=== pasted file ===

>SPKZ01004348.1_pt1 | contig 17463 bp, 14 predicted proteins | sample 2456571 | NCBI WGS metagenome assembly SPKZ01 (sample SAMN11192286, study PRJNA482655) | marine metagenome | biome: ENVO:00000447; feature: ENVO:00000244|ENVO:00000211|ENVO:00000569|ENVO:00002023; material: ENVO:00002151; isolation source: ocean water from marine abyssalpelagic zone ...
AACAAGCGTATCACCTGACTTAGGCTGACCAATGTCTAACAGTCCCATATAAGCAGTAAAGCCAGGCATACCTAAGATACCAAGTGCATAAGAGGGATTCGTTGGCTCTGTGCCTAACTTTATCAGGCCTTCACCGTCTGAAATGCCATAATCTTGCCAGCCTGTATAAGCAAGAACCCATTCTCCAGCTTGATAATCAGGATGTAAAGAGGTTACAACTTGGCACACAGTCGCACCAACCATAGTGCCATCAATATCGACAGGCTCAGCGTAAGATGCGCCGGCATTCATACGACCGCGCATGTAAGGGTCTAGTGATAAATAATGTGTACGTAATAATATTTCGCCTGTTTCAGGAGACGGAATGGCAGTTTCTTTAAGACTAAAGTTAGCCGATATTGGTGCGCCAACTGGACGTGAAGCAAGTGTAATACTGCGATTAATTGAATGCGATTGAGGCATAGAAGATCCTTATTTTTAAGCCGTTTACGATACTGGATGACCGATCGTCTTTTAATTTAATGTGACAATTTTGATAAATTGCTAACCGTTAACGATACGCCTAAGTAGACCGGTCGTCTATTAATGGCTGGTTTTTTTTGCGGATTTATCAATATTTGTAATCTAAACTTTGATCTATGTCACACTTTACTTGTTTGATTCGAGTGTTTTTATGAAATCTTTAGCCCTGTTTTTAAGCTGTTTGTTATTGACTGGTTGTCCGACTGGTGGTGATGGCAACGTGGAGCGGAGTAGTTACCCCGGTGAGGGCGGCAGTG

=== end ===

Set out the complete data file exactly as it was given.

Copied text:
>SPKZ01004348.1_pt1 | contig 17463 bp, 14 predicted proteins | sample 2456571 | NCBI WGS metagenome assembly SPKZ01 (sample SAMN11192286, study PRJNA482655) | marine metagenome | biome: ENVO:00000447; feature: ENVO:00000244|ENVO:00000211|ENVO:00000569|ENVO:00002023; material: ENVO:00002151; isolation source: ocean water from marine abyssalpelagic zone ...
AACAAGCGTATCACCTGACTTAGGCTGACCAATGTCTAACAGTCCCATATAAGCAGTAAAGCCAGGCATACCTAAGATACCAAGTGCATAAGAGGGATTCGTTGGCTCTGTGCCTAACTTTATCAGGCCTTCACCGTCTGAAATGCCATAATCTTGCCAGCCTGTATAAGCAAGAACCCATTCTCCAGCTTGATAATCAGGATGTAAAGAGGTTACAACTTGGCACACAGTCGCACCAACCATAGTGCCATCAATATCGACAGGCTCAGCGTAAGATGCGCCGGCATTCATACGACCGCGCATGTAAGGGTCTAGTGATAAATAATGTGTACGTAATAATATTTCGCCTGTTTCAGGAGACGGAATGGCAGTTTCTTTAAGACTAAAGTTAGCCGATATTGGTGCGCCAACTGGACGTGAAGCAAGTGTAATACTGCGATTAATTGAATGCGATTGAGGCATAGAAGATCCTTATTTTTAAGCCGTTTACGATACTGGATGACCGATCGTCTTTTAATTTAATGTGACAATTTTGATAAATTGCTAACCGTTAACGATACGCCTAAGTAGACCGGTCGTCTATTAATGGCTGGTTTTTTTTGCGGATTTATCAATATTTGTAATCTAAACTTTGATCTATGTCACACTTTACTTGTTTGATTCGAGTGTTTTTATGAAATCTTTAGCCCTGTTTTTAAGCTGTTTGTTATTGACTGGTTGTCCGACTGGTGGTGATGGCAACGTGGAGCGGAGTAGTTACCCCGGTGAGGGCGGCAGTG